Join Meir Panim’s campaign to “light up” Chanukah for families in need.
Coming just weeks after the explosion of global anti-Semitism that followed Israel’s military action in Gaza, the timing couldn’t have been better for the London Conference on Combating Anti-Semitism, held Feb. 16 and 17.
With Jewish communities around the world feeling insecure and vulnerable, with synagogues vandalized and an atmosphere of intimidation and fear permeating anti-Israel rallies, there was a sense that even though this conference had been months in the making, it was a propitious moment for deliberation and action.
Having just returned from the London meeting, where I chaired a working group on fighting anti-Semitism in the political sphere, I can say that there is at least a sliver of hope that these challenges can be met, that there is a willingness and a commitment by some in the international community who are ready to stand up and say “no” to anti-Semitism, and to put up a united front against bigotry and hatred.
More than 120 lawmakers from more than 40 nations spanning the world came together to devise an effective framework and forge new strategies to confront anti-Semitism on a global scale.
This is the good news in an otherwise bleak picture, one that I fear is only going to get bleaker as Diaspora Jewry faces this new threat.
Although the conference was planned months ago to deal with the growing and increasingly sophisticated manifestations of global anti-Semitism, it clearly took on much greater significance as a result of the pandemic of anti-Semitism that erupted during Israel’s Gaza offensive. As it happens, the Gaza reaction became the main focus of our discussions.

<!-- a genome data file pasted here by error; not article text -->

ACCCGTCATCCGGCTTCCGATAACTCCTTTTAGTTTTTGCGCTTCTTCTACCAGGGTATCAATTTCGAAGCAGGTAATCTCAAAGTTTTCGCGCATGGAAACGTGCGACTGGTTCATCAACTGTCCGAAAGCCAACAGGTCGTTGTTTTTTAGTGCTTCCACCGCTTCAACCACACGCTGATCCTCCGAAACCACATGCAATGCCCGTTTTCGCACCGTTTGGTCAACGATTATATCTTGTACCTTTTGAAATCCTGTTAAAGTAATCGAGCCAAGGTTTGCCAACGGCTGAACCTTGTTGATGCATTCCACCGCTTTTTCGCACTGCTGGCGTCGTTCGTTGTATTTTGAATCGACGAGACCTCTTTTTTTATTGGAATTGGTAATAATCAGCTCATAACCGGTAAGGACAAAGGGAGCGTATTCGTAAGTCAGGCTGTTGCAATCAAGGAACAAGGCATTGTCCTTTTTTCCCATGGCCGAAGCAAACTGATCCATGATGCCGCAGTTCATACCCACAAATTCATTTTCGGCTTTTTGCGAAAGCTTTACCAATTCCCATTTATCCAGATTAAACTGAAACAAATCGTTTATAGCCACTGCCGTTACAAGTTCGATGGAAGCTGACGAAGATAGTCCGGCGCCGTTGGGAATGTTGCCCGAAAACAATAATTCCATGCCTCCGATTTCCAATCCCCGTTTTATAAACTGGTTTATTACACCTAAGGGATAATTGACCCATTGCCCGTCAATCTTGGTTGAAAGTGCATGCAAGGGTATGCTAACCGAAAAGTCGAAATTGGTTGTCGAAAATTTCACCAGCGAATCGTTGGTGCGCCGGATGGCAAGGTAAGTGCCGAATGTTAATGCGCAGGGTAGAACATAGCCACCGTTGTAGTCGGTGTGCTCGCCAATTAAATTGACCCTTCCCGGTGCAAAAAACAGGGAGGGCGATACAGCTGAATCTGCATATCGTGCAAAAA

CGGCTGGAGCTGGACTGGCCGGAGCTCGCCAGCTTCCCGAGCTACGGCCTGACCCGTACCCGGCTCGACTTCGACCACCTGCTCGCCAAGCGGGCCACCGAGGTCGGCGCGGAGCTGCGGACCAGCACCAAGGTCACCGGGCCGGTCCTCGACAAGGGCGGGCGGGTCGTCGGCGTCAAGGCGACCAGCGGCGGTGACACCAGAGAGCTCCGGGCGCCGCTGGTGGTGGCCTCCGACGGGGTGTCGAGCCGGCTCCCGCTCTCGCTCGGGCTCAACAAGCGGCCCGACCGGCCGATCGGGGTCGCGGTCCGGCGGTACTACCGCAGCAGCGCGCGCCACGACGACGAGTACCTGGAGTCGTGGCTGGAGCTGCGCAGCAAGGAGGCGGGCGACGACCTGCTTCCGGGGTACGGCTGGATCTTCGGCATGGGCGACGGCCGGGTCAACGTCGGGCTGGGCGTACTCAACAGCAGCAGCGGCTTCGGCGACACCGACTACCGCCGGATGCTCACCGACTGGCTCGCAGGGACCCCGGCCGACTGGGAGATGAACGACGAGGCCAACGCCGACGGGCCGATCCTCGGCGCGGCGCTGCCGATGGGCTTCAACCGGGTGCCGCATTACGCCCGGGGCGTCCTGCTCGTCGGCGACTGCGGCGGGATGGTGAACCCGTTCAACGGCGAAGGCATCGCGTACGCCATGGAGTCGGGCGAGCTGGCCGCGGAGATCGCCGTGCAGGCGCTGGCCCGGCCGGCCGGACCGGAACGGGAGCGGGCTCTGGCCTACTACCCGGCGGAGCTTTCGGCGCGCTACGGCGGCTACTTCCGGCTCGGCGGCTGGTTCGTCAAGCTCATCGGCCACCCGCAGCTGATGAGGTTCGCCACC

Let’s take a moment to revisit what happened in the weeks after Israel launched the Gaza offensive in late December.
It was as if the floodgates had been opened. Within days, open season had been declared on world Jewry. It started with criticism of Israel: Israel was wrong. Israel was evil. Israel was satanic and a violator of international human rights and international law. This theme quickly morphed into talk about war crimes and war tribunals.
In cities around the world, rhetoric at rallies and demonstrations against Israel reached a fever pitch, with the most outrageous language imaginable and comparisons of Israelis and all Jews to Nazis, to Hitler, to swastikas. The language was unmistakable and ubiquitous: the Star of David equals the swastika, Gaza is the same as Auschwitz, the victims of the Holocaust are now the perpetrators of a new one. The shouts of “Jews to the Gas” – shamelessly shouted in public, even in Fort Lauderdale, Florida – spread quickly across the Internet along with much worse expressions of hatred for Israel and Jews.
Jewish communities felt pressure as never before. Venezuela’s nearly 15,000 Jews woke up to a nightmare of anti-Semitic expression aided and encouraged by President Hugo Chavez and his government, who expelled the Israeli ambassador and called on Jewish Venezuelans to renounce their allegiance to Israel.
In Caracas, a synagogue was vandalized – Torah scrolls thrown to the floor, walls daubed with anti-Jewish epithets and threats, membership rolls stolen. Venezuelan media and websites were filled with expressions of hatred for Israel and calls for Jews to be expelled from the country.
Venezuela was not an isolated case. Reports flooded in from Jewish communities around the world that were feeling similar pressures. European countries, including democratic, Western nations such as France, Belgium and Great Britain, witnessed an outpouring of hatred aimed at Jews.